(Hong Kong, March 14, 2007) – China’s annual session of the National People’s Congress (NPC) in Beijing has been marred by increasingly violent crackdowns on protesters, petitioners and rights activists across the country and a surge in house arrests of activists, Human Rights Watch said today.
“China’s leaders are showing that they are afraid of the views and voices of their own people,” said Brad Adams, Asia director at Human Rights Watch. “If they were confident that they had popular legitimacy, they would not resort to such heavy-handed tactics.”
In Hunan, thousands of demonstrators protesting alleged corruption and collusion by officials were attacked by local police in Yongzhou on March 10. A student was killed and at least 60 protestors were injured, according to the latest reports. The authorities have sealed off the city, making it impossible for independent observers to report on events there.
In a separate incident on March 11, police broke up a protest by approximately 1,000 villagers in Dongzhou in China’s Southern Guangdong province. The villagers, who have been involved in a long-standing land dispute with local officials, reported that they were attacked by large gangs of thugs wielding rocks and sticks. The police were called to the scene, but failed to take any measures against the attackers. More than 20 people have reportedly been injured. Dongzhou was the site of an earlier clash in December 2005, in which police shot and killed at least three protesters and sealed off the city. Authorities have set up checkpoints at the entry of the township.
Human Rights Watch urged the Chinese government to end its use of thugs to break up demonstrations and to ensure that all security forces of any sort adhere to the United Nations Basic Principles on the Use of Force and Firearms by Law Enforcement Officials.
“The use of excessive force by Chinese security officials to break up demonstrations is becoming increasingly common,” said Adams. “The government should instruct its forces to follow the most basic professional standards in policing demonstrations.”
Since the NPC started, a number of prominent rights campaigners have reported being placed under house arrest, including HIV/AIDS activist Li Xige, legal campaigner Liu Feiyue, and relatives and supporters of the imprisoned blind rights activist Chen Guangcheng.
Li Xige’s telephone and internet access were cut off after she issued a public appeal on March 12 to address the situation of HIV/AIDS and blood disease patients in Henan. She is now prohibited from leaving her home. Liu Feiyue, a legal advocate from Hubei, was detained for three days in connection with his work on the behalf of forcibly evicted villagers from Chenggang village, near the city of Suizhou, and is now under house arrest. Relatives and supporters of Chen Guangcheng, who was jailed for four years and three months in December 2006 under trumped-up charges of “damaging public property and gathering people to block traffic,”have reported an increase in harassment and threats from local authorities during the NPC.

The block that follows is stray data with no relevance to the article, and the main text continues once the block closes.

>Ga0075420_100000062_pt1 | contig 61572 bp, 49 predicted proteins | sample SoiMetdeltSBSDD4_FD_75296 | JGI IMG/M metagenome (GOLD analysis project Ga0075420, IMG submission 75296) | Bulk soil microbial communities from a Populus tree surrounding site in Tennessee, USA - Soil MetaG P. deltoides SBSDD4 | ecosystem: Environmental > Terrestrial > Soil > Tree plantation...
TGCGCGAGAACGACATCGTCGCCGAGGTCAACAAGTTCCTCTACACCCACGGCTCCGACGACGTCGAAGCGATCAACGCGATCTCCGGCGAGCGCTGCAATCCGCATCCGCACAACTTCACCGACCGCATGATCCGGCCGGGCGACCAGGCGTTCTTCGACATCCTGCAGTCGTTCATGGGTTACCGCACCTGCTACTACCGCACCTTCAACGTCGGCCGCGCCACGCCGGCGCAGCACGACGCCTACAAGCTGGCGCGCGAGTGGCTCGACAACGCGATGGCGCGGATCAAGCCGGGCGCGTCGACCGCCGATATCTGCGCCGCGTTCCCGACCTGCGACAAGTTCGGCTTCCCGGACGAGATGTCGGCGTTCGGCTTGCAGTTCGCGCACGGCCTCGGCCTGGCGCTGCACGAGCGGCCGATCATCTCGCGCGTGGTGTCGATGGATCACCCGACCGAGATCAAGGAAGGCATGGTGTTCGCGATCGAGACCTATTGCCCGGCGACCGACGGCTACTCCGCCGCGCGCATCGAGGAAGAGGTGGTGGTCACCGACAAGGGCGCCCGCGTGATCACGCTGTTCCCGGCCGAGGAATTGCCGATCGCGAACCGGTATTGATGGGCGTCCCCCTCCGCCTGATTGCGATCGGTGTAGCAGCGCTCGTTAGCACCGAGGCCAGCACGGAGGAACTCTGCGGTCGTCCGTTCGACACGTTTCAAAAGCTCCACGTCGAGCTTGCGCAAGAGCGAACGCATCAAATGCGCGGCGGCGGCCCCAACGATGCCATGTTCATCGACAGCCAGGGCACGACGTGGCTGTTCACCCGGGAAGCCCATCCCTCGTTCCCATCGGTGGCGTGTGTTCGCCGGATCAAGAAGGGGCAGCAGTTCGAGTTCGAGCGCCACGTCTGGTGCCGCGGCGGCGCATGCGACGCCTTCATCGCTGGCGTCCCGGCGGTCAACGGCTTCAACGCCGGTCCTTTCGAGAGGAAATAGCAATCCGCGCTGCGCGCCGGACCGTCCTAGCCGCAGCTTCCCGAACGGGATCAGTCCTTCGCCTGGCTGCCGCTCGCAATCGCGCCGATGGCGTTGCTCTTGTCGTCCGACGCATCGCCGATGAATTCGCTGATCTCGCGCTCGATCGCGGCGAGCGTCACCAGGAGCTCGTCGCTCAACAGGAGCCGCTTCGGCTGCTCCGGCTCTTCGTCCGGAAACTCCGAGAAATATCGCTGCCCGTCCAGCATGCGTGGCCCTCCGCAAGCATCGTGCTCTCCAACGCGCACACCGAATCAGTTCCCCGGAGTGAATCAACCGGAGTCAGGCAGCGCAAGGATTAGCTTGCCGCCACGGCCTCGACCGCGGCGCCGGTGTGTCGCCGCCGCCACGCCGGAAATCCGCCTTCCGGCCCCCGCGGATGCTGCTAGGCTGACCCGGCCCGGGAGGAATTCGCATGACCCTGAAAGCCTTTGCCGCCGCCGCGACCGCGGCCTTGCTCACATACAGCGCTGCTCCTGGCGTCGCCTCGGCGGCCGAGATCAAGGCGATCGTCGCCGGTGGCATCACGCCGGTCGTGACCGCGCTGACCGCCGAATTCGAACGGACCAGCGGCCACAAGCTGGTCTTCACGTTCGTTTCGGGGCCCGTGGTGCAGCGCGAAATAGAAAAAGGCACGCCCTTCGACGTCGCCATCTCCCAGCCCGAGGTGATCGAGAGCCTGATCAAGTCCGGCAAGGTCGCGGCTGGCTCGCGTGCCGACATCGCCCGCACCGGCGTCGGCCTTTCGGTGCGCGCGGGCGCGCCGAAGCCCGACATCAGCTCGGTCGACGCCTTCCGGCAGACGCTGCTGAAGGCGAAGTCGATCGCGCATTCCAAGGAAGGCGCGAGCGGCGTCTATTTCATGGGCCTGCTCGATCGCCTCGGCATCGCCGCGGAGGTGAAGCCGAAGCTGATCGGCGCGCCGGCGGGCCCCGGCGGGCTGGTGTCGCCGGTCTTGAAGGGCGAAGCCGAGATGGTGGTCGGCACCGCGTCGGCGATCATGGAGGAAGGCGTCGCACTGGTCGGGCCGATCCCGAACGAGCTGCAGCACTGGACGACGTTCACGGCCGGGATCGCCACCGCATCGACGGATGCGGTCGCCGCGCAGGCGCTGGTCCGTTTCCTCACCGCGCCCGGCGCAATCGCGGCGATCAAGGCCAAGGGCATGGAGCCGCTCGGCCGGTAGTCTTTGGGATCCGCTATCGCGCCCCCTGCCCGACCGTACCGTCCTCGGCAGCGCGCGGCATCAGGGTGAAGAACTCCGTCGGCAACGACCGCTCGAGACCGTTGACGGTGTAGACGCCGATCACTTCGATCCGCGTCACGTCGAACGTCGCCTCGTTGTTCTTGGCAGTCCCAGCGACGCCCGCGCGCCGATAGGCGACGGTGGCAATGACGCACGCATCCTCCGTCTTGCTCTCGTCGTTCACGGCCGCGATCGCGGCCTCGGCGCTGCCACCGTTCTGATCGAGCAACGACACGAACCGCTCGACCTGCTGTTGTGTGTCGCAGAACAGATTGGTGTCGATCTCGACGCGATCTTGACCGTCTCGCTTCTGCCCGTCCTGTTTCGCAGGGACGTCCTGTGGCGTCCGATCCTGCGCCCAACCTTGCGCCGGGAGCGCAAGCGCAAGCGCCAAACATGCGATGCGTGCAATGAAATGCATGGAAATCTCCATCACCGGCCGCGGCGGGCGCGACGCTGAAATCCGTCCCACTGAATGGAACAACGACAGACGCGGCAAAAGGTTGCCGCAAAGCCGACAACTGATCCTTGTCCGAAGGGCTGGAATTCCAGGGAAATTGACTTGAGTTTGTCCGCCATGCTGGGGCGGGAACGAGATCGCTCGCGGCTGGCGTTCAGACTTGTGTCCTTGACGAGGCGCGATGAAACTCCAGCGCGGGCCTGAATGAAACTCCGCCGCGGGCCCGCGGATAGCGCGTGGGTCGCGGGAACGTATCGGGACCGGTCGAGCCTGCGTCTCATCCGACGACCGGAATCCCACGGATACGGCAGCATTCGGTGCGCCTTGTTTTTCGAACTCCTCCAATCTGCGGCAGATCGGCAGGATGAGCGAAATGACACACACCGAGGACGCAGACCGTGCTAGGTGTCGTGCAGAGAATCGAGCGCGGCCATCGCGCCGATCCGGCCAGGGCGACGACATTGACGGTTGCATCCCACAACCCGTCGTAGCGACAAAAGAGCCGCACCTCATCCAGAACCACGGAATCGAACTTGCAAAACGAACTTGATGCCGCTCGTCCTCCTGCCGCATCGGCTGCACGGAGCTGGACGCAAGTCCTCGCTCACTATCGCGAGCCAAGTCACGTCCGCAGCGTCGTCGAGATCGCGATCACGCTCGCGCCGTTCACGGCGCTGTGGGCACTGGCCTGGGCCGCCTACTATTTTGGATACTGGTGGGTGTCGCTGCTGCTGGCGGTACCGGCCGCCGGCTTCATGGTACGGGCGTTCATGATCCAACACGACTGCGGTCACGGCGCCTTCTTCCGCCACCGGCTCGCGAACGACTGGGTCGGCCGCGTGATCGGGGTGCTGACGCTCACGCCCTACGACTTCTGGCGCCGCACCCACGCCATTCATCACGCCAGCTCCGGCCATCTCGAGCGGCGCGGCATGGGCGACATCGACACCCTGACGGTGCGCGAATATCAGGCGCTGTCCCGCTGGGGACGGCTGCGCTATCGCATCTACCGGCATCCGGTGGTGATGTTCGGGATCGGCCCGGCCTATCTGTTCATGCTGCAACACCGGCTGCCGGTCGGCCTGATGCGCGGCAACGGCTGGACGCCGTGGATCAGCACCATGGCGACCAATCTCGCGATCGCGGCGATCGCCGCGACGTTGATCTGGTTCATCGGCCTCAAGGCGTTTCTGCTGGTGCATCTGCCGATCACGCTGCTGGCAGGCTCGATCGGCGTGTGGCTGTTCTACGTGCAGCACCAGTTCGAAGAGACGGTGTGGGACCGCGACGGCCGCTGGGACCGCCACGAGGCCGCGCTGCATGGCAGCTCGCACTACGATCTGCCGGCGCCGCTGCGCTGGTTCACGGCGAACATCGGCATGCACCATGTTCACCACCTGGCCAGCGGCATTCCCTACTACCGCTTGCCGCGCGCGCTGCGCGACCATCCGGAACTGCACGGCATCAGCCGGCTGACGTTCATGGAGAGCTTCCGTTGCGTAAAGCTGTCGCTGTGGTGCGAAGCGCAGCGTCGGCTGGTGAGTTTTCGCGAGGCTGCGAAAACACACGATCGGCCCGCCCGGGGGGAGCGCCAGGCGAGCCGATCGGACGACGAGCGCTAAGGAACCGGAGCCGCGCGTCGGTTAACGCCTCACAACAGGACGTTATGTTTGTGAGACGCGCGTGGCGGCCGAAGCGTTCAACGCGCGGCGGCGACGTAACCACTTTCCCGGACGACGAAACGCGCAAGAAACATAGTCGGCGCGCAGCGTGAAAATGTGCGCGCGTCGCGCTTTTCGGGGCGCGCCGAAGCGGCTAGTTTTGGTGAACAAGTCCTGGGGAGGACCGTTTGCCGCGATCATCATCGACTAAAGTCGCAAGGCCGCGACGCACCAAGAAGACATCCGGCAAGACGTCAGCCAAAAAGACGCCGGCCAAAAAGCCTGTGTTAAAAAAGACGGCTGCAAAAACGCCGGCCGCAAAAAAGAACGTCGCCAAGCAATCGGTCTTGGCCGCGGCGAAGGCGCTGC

Dissidents and independent writers in Beijing have also been subject to an array of restrictive measures during the past two weeks, including warnings from the police not to contact foreign journalists or issue public appeals, suspension of telephone and internet services, increased police surveillance, and house arrest.
“House arrest is becoming the weapon of choice for the authorities in silencing and repressing civil rights activists,” said Adams. “It is imposed at the entire discretion of the police and takes place outside of any legal procedure – you can’t get more arbitrary than that.”
Human Rights Watch said that these latest attacks on freedom of expression and assembly come during an explosion of social unrest in recent years. Problems such as corruption, illegal-land seizures, forced evictions, the forced relocation of entire communities in the name of economic development and modernization, unchecked pollution, and the collapse of the welfare state have become burning social issues. According to official Chinese government statistics, an average of 200 protests take place every day – quadruple the number a decade ago.
Tens of thousands of people travel to the capital every year to lodge petitions with the central authorities in the hope of redressing local abuses. This year, police in Beijing conducted several raids on places where petitioners sleep and meet to keep them from being visible during the NPC or to intercept them when they tried to approach delegates to the NPC. More than 700 petitioners have been detained, many of them forcibly sent back to their home provinces.
The annual meeting of the NPC, when hundreds of provincial delegates gather in Beijing for two weeks, is considered by the authorities as a particularly sensitive time when incidents such as demonstrations or public appeals must be prevented. This year’s NPC was widely seen as a grand rehearsal in public order tactics for two even more important upcoming events: the Communist Party’s 17th Congress in October 2007 and the Olympics Games in 2008.
“If this is how the government is going to deal with dissents before and during the Olympics, it will backfire spectacularly,” said Adams. “The heavy-handed measures we have witnessed in recent weeks are completely out of line with the expected behavior of an Olympic host. They show China as a repressive police state instead of the modern country its leaders hope to portray.”